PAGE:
Monday, August 20, 2012

Review: The Most Fabulous Camp Ever

Is there any better way to celebrate summer than at camp? Yes! At Gay Camp! What is Gay Camp you ask? Well, the title should tell you exactly you’re about to see. Campy gayness; also known as a fast paced, comic romp about a fictional gay reform camp, Camp Acceptance. Told with over a dozen characters played by three phenomenal comedic actors, Gay Camp is chock filled with stereotypes and inside jokes, executed in all the right ways.
At Camp Awareness, the mission is to cure the young boys and girls stricken with the horrible, tragic “disease” of gayness. Lead by June, the madcap ringleader, Martha, the butchy head of security, and a pair of ignorant camp counselors, Camp Awareness is in full swing to cure a new batch of kids. Anton, also known as Anthony and not Tony, Joshua, nicknamed Shua by his roomie Anton, and Suzie, a pintsized Wendy’s look-a-like, all try to get out of Camp Awareness alive before they’re turned into Joe Sixpacks and rid of Rachel Maddow haircuts. As the play continues, Anton and Joshua form a bond, not to the camp’s liking, and attempt to create a mutiny against the hierarchies and bring acceptance to Camp Acceptance.
The trio of actors, Christian Mansfield, Ken Urso, and Philip Mutz (who is a writer on the project), have a big undertaking of making their assortment of characters diverse and boy do they succeed. Each actor has a spotlight character, but Mansfield’s Anton and Urso’s June are the highlights. I think a spinoff for Anton may be in order. They each get an opportunity to be the scene-stealer, yet they don’t go too over the top and become a distraction, a trait of a great comedian. The comic-timing in Gay Camp is impeccable. Even in the transitions the comedy shines bright. A simple voice over with a quip about Camp Acceptance makes the audience laugh and remain engaged. Some include “Camp Acceptance: Because some holes are only for pooping” and “Camp Acceptance: Where rainbows go to die.”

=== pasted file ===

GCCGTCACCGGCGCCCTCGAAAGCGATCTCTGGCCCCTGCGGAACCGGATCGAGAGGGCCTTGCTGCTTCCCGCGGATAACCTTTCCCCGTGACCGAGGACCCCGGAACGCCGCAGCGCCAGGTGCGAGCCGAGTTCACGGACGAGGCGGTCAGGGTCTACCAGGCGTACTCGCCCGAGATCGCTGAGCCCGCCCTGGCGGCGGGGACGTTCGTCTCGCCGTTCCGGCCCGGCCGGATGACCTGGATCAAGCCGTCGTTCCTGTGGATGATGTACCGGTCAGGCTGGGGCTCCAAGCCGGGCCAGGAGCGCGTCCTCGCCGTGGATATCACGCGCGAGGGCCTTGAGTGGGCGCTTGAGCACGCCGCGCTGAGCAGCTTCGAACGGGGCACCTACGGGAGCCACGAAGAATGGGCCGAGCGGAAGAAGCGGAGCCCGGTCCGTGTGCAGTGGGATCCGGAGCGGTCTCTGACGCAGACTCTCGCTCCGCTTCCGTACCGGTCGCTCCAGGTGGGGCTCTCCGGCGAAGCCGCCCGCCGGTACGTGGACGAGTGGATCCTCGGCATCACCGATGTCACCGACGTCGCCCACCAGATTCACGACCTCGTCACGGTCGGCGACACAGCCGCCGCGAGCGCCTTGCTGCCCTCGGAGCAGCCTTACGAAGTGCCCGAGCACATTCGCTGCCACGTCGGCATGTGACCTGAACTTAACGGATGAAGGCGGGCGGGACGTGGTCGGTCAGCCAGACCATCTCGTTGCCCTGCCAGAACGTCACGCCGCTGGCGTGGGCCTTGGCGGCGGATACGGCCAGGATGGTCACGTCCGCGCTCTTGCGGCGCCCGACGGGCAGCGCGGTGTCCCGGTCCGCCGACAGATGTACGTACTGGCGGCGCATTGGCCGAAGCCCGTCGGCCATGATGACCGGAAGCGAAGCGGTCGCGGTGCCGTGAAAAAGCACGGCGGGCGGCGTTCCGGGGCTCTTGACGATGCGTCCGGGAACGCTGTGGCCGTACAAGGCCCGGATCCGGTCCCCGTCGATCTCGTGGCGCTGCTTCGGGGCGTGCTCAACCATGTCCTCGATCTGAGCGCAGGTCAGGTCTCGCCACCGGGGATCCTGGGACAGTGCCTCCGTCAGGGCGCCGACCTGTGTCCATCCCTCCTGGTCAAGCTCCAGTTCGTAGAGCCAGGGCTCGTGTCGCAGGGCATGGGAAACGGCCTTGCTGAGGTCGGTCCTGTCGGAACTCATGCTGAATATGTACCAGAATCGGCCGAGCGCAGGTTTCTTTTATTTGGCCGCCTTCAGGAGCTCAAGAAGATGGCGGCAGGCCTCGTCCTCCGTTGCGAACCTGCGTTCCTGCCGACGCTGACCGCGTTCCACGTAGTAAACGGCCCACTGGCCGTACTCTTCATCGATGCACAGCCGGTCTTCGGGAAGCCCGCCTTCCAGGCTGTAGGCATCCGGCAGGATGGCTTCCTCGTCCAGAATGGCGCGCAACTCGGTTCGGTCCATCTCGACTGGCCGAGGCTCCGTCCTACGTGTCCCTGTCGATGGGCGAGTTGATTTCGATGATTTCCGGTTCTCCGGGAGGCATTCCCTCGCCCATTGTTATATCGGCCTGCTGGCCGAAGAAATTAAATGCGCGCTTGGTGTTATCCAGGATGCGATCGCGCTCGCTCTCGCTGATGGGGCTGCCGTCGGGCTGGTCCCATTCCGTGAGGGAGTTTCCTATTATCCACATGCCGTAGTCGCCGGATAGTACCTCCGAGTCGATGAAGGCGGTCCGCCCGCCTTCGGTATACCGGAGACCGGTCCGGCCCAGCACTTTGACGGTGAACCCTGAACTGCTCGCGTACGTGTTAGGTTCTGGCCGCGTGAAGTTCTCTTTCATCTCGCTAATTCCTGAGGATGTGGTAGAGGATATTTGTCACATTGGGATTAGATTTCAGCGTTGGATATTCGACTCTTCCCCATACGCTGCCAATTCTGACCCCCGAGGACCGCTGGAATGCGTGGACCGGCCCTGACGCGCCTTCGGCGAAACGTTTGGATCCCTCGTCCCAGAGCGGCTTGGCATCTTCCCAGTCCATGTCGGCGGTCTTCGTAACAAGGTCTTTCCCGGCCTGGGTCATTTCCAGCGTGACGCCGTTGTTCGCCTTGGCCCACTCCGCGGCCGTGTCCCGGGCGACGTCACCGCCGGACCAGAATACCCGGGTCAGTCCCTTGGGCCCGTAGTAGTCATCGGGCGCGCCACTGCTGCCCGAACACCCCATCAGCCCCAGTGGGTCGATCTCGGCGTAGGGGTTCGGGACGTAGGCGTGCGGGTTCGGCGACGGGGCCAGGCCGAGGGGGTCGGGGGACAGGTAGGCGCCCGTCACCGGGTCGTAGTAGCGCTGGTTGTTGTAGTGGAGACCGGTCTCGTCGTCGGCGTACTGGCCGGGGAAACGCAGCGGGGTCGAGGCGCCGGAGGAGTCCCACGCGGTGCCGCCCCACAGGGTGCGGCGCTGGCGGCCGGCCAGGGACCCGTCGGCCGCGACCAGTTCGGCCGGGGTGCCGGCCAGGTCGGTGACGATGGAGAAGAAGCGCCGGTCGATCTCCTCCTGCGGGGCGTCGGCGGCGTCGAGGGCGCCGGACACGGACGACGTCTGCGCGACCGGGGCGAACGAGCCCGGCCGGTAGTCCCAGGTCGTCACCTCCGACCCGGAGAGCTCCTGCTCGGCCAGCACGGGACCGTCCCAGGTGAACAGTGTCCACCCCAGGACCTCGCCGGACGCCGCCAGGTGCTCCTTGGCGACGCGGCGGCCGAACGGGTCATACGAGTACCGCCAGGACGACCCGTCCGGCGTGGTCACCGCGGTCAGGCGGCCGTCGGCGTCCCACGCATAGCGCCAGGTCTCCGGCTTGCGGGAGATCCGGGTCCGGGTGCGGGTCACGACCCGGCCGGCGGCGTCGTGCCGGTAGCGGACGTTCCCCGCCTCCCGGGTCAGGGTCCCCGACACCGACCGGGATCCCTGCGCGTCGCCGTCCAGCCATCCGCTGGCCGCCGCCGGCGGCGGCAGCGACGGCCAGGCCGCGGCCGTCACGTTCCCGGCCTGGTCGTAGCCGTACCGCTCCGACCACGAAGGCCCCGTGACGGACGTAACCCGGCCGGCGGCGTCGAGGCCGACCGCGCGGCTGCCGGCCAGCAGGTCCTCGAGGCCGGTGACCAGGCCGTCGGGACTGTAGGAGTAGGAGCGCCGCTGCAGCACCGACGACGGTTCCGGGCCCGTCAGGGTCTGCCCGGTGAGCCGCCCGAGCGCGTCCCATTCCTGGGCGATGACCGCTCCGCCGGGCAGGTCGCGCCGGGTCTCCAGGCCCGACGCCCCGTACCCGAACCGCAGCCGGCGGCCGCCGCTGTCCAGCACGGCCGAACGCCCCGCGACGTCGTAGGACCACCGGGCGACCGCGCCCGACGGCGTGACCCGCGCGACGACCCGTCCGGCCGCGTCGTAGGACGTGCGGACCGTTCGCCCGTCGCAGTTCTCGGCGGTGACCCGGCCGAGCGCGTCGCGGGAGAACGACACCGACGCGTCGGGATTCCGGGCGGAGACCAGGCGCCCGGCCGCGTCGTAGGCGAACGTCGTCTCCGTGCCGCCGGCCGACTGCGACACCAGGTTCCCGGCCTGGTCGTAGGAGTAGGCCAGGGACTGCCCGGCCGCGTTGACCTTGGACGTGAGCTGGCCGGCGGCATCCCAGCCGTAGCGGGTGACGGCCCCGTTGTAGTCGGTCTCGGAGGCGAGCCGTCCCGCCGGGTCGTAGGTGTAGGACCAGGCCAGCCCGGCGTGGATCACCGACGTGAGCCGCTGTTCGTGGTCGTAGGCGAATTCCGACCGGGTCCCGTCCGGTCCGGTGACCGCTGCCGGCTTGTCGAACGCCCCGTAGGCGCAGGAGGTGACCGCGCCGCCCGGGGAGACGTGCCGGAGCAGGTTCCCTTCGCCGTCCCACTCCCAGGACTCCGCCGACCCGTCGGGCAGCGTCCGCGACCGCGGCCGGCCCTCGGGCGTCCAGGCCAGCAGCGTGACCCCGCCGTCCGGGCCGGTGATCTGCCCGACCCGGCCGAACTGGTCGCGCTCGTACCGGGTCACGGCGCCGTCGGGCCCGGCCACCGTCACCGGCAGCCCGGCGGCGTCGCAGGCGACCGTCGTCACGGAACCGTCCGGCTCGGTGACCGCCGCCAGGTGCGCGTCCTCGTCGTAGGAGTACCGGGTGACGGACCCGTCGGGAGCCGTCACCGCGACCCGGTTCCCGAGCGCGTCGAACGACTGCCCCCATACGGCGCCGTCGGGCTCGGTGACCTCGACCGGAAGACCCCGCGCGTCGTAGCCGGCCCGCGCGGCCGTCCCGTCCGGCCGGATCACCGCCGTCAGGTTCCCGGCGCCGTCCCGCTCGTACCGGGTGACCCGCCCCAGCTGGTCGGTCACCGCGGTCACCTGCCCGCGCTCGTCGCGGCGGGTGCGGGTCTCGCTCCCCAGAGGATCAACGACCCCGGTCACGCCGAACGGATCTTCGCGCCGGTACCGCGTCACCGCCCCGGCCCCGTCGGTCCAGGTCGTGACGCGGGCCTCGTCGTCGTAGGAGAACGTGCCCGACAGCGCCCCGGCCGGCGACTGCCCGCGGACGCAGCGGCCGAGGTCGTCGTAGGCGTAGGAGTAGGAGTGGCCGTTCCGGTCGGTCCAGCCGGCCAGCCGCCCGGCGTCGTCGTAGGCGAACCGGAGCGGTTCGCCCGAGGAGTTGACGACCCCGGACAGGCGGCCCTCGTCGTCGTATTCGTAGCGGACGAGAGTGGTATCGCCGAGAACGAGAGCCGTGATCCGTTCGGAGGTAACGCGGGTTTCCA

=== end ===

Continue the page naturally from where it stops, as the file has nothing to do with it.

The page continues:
What director Phillip Fazio and writers Philip Mutz and Susan-Kate Heaney are successful at is creating a hilarious, engaging comedy that pokes fun of the Santorum loving, Rick Santorum that is, right-wing ignorance. Each of the numerous characters has a clear arch, something that can be difficult to do with three actors playing multiple characters. The witty dialogue and punchy references garner big laughs with the target audience. But the audience who goes to see Gay Camp already knows the importance of the slightly preachy conclusion. Getting to those who need to be taught is the challenge.
Gay Camp is a high-octane comedy that deserves to be seen by all because isn’t laughing together all the world needs?
A successful and memorable comedy at Fringe are hard to come by. This is one of them. For a good, honest laugh, take a trip to Gay Camp.

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